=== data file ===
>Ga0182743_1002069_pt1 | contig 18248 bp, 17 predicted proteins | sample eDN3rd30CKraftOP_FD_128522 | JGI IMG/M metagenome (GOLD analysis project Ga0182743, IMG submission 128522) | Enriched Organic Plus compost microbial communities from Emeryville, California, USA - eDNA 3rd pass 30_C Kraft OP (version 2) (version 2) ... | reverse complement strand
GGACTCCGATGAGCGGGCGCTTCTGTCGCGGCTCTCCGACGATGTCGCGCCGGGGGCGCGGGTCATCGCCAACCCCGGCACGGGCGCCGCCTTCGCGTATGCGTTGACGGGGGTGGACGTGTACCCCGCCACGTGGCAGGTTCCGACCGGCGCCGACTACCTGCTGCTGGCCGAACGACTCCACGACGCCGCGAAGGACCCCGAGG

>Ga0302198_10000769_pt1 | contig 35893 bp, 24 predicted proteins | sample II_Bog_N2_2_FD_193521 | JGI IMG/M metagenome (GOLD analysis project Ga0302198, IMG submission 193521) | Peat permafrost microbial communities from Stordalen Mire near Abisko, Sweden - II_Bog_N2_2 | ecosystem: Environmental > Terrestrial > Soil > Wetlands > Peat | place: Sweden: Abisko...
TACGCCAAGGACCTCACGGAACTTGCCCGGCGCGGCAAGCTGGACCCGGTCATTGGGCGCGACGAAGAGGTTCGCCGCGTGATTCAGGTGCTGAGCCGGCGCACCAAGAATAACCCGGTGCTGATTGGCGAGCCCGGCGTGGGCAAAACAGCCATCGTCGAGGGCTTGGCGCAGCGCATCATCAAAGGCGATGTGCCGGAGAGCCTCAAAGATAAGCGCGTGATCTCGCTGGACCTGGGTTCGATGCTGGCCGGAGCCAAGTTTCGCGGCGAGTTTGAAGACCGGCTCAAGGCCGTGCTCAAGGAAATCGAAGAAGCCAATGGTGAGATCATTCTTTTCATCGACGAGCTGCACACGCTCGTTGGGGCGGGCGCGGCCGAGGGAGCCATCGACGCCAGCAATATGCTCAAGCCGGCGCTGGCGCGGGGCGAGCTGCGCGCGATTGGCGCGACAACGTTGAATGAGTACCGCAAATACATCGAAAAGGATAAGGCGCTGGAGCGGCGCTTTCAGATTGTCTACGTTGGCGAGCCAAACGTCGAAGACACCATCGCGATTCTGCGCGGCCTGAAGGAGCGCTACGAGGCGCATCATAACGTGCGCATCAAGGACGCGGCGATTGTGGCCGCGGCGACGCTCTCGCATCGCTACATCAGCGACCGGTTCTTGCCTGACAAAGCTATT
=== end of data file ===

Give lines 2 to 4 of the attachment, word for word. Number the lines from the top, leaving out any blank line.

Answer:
GGACTCCGATGAGCGGGCGCTTCTGTCGCGGCTCTCCGACGATGTCGCGCCGGGGGCGCGGGTCATCGCCAACCCCGGCACGGGCGCCGCCTTCGCGTATGCGTTGACGGGGGTGGACGTGTACCCCGCCACGTGGCAGGTTCCGACCGGCGCCGACTACCTGCTGCTGGCCGAACGACTCCACGACGCCGCGAAGGACCCCGAGG

>Ga0302198_10000769_pt1 | contig 35893 bp, 24 predicted proteins | sample II_Bog_N2_2_FD_193521 | JGI IMG/M metagenome (GOLD analysis project Ga0302198, IMG submission 193521) | Peat permafrost microbial communities from Stordalen Mire near Abisko, Sweden - II_Bog_N2_2 | ecosystem: Environmental > Terrestrial > Soil > Wetlands > Peat | place: Sweden: Abisko...
TACGCCAAGGACCTCACGGAACTTGCCCGGCGCGGCAAGCTGGACCCGGTCATTGGGCGCGACGAAGAGGTTCGCCGCGTGATTCAGGTGCTGAGCCGGCGCACCAAGAATAACCCGGTGCTGATTGGCGAGCCCGGCGTGGGCAAAACAGCCATCGTCGAGGGCTTGGCGCAGCGCATCATCAAAGGCGATGTGCCGGAGAGCCTCAAAGATAAGCGCGTGATCTCGCTGGACCTGGGTTCGATGCTGGCCGGAGCCAAGTTTCGCGGCGAGTTTGAAGACCGGCTCAAGGCCGTGCTCAAGGAAATCGAAGAAGCCAATGGTGAGATCATTCTTTTCATCGACGAGCTGCACACGCTCGTTGGGGCGGGCGCGGCCGAGGGAGCCATCGACGCCAGCAATATGCTCAAGCCGGCGCTGGCGCGGGGCGAGCTGCGCGCGATTGGCGCGACAACGTTGAATGAGTACCGCAAATACATCGAAAAGGATAAGGCGCTGGAGCGGCGCTTTCAGATTGTCTACGTTGGCGAGCCAAACGTCGAAGACACCATCGCGATTCTGCGCGGCCTGAAGGAGCGCTACGAGGCGCATCATAACGTGCGCATCAAGGACGCGGCGATTGTGGCCGCGGCGACGCTCTCGCATCGCTACATCAGCGACCGGTTCTTGCCTGACAAAGCTATT